In manufacturing the treated substrate, the peroxide is dissolved in the ketone preservative, and the resulting system is then applied to and dried in situ on the surface of the substrate. Ordinarily, one should use enough of the catalyst to obtain the fastest possible gel time which is practicable under the circumstances. However, the amounts of peroxide and preservative which are used vary Widely from one application to another. Generally speaking, the coating need only contain so much peroxide as is necessary to cure the resin which is to be applied; and theoretically, there is no upper limit on the amount of peroxide which can be used. However, it is well known that too great a peroxide content may impair the physical properties of some laminates In the fiber glass reinforced resin industry, for example, it is known that a peroxide content of above 6% by weight of the fiber glass may impair the physical properties of the laminate.
Likewise, the ketone preservative or solvent need only be present in a quantity sufiicient to dissolve and apply the peroxide to the substrate. Normally, this is determined by ascertaining in advance what quantity of the solvent is needed to cover the surface of the substrate. If the substrate is highly porous at the surface, it may be necessary to include an organic soluble thickener or film former in the precoating system. Such thickeners and film formers are well known, and are not essential in all cases, of course, particularly in the case of highly non-absorbent substrate media such as glass, linoleum, and synthetic fibers of the nature of nylon.
The following examples illustrate the invention as applied to the polyester resins. Unitary, form-sustaining, non-absorbent fiber glass materials are used as the substrate.
EXAMPLE I The following is illustrative of the manner in which we prepare the coated substrate.
A sample of style 181 fiber glass cloth was weighed, then immersed in cyclohexanone, removed and suspended to permit the excess drippings to escape. As soon as they had done so, it was weighed to deter-mine the percent of solvent adsorbed on the fiber glass. Next, an equivalent amount of cyclohexanone solvent was intermixed with six percent cyclohexanone peroxide catalyst diluted 50% with dibuyl phthalate, based on the weight of the fiber glass. Thereafter, another piece of the cloth, of the same size, was immersed in these solutions and suspended at room temperature in the air to dry. After twenty-four hours, the sample was transferred to a Mylar bag and stored at room temperature. In dry condition, the treated cloth had the same appearance as the untreated cloth. It was not the least sticky or tacky.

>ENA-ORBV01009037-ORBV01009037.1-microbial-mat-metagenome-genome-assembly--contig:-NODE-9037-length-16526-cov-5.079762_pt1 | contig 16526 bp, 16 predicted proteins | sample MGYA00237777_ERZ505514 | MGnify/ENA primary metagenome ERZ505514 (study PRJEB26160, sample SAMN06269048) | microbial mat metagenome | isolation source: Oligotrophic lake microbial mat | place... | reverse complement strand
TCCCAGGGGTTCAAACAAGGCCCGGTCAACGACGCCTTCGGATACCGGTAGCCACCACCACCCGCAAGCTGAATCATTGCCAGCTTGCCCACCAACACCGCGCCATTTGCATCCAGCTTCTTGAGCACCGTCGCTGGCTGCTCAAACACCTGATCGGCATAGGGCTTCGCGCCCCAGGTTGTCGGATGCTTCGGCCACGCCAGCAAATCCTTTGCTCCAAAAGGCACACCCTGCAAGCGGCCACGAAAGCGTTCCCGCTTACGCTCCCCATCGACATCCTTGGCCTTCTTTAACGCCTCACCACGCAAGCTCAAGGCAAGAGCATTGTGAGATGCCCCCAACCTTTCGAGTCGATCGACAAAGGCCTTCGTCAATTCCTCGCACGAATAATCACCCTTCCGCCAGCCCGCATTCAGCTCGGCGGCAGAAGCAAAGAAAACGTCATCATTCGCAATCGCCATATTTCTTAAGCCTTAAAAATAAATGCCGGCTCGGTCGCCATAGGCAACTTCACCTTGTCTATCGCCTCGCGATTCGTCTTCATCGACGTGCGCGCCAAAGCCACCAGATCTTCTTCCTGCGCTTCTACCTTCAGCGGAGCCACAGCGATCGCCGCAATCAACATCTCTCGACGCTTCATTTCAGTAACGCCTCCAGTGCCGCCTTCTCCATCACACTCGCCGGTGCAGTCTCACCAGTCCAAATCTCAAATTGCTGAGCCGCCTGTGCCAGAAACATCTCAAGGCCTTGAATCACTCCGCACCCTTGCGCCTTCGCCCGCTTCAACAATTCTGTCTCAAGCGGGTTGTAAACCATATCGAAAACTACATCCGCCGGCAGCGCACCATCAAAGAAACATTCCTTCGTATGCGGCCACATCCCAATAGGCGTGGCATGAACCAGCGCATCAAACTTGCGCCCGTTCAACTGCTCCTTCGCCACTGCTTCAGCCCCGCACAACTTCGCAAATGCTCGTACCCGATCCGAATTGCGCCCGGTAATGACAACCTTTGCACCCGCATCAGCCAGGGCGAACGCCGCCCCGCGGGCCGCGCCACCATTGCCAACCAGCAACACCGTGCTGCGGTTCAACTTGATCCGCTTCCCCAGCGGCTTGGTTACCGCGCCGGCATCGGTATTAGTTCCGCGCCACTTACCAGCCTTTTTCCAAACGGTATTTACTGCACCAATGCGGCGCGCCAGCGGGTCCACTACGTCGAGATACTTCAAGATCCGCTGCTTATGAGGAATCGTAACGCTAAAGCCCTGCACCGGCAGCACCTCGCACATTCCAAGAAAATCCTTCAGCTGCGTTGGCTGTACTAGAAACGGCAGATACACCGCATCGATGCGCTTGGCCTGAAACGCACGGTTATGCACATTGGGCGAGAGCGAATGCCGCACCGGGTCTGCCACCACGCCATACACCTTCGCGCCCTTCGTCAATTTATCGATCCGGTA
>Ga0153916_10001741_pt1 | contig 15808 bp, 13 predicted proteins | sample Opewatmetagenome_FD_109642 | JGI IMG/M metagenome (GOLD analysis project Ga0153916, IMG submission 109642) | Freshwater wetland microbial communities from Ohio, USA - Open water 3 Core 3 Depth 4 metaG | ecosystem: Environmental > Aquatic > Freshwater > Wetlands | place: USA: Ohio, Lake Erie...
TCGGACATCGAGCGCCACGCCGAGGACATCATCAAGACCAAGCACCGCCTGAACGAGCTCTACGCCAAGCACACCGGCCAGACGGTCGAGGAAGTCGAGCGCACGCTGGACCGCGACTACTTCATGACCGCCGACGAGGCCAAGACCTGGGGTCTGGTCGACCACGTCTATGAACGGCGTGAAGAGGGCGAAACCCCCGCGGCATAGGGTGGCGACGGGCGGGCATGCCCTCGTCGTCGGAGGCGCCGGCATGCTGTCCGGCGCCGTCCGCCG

EXAMPLE II To evaluate the effectiveness of the catalyst over a prolonged shelf life, the treated cloth from Example I was repeatedly taken out of storage and subjected to impregnation with a resin. At intervals of a few days or a Week, 40% by weight of Laminac 4110 polyester resin prepared by the American Cyanamide Company of Wallingford, Conn., was promoted with one-half percent by weight cobalt naphthanate and brushed in approximate aliquout amounts on each of four precatalyzed sections of the cloth. The cloth sections were covered with a plastic film and the air was removed from them by squeezing it out with a squeege. Thereafter, the gel time was observed as indicated by the inability of the resin to flow under manual pressure.
The gel time and Barcol hardness ples is indicated below:
values for the sam- Gel Barcol time hardness at 120 F., after minutes 2 hours Days following catalyst impregnation: